Truth

Statements (or propositions) are things that describe the world as being a certain way.

For example: 'The earth is flat' is a statement.  So is 'the earth is round'.

Truth is a property that a statement can have.  The true statements have it; the false one's don't.

An analysis of truth: a statement is true if and only if the world really is the way the statement says the world is.

This analysis states exactly the conditions under which a statement is true.  Since it says nothing about what anyone knows or believes, we can see that truth is independent of what anyone thinks.  That is, truth is "objective."  A statement gets to be true not because everyone thinks it is true, but rather because it describes the way the world really is.

Here is an argument to prove that there are true statements that are not known to be true be anyone.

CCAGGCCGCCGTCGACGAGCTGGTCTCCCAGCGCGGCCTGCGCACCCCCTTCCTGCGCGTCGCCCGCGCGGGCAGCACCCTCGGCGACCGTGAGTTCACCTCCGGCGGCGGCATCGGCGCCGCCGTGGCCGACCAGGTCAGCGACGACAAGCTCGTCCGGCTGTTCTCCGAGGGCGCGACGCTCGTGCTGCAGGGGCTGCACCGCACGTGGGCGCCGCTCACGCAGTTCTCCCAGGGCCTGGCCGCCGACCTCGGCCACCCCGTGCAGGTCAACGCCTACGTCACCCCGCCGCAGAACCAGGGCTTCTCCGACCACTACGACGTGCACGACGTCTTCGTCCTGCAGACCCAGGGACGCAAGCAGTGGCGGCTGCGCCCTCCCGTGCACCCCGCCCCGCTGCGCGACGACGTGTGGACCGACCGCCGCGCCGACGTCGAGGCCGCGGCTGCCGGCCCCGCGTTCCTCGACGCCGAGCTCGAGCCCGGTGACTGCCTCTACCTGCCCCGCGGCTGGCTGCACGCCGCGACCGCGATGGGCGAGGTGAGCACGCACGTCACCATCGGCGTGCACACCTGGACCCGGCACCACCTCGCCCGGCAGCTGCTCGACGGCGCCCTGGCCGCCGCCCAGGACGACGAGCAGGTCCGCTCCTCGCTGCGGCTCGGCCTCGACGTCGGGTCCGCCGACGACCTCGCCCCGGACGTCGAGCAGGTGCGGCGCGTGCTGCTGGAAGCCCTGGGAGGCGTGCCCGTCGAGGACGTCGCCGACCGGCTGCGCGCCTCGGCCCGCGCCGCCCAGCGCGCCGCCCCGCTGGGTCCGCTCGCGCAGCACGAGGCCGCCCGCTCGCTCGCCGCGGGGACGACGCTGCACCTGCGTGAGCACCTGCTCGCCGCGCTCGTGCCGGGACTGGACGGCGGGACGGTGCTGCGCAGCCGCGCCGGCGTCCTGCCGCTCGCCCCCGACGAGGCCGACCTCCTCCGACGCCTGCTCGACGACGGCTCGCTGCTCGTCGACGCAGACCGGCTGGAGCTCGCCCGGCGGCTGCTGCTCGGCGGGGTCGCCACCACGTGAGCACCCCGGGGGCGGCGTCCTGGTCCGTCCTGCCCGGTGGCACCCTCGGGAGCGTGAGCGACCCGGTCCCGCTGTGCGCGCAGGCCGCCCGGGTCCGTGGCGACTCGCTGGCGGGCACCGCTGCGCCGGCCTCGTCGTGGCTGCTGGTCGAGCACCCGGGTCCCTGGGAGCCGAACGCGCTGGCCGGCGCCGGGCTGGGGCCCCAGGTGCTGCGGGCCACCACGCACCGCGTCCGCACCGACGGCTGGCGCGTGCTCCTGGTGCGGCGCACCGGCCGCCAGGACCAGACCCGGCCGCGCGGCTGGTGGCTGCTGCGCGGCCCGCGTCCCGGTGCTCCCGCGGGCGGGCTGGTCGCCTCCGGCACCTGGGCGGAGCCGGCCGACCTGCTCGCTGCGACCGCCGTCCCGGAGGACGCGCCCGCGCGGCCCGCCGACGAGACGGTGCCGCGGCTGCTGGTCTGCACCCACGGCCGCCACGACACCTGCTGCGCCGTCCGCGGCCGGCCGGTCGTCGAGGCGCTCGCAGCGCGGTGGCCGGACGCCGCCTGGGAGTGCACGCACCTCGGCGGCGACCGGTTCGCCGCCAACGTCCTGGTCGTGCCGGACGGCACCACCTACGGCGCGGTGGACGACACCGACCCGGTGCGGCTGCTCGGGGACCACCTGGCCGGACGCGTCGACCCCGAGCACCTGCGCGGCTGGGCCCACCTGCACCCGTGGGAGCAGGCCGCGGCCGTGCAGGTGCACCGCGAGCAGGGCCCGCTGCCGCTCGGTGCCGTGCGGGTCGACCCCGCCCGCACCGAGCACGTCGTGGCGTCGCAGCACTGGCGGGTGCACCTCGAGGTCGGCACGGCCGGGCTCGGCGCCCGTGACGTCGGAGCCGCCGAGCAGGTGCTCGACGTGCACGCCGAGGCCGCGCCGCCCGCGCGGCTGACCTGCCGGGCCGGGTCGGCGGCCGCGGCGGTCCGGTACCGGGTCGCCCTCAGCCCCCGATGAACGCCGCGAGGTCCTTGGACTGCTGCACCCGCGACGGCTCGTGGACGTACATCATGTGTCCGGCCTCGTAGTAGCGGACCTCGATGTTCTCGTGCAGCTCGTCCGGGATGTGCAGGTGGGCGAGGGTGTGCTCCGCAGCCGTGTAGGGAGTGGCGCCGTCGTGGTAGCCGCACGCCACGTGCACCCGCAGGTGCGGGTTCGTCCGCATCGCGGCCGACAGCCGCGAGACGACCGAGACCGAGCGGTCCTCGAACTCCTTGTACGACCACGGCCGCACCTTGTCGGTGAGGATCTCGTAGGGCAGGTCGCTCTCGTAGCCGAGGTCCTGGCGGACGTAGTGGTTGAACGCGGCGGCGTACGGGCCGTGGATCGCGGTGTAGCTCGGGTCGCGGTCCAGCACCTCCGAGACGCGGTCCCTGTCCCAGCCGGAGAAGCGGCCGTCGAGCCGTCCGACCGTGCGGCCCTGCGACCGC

1. If 'the number of stars is even' is true, then there is a truth that no one knows.
2. If 'the number of stars is odd' is true, then there is a truth that no one knows.
3. Either 'the number of stars is even' is true or 'the number of stars is odd' is true.
4. Therefore, there is a truth that no one knows.

Premises 1 and 2 are true because no one knows how many stars there are.
Premise 3 is clearly true because it has to be either one or the other.  Either the number of stars is even or odd.
The conclusion (line 4) follows logically from the premises.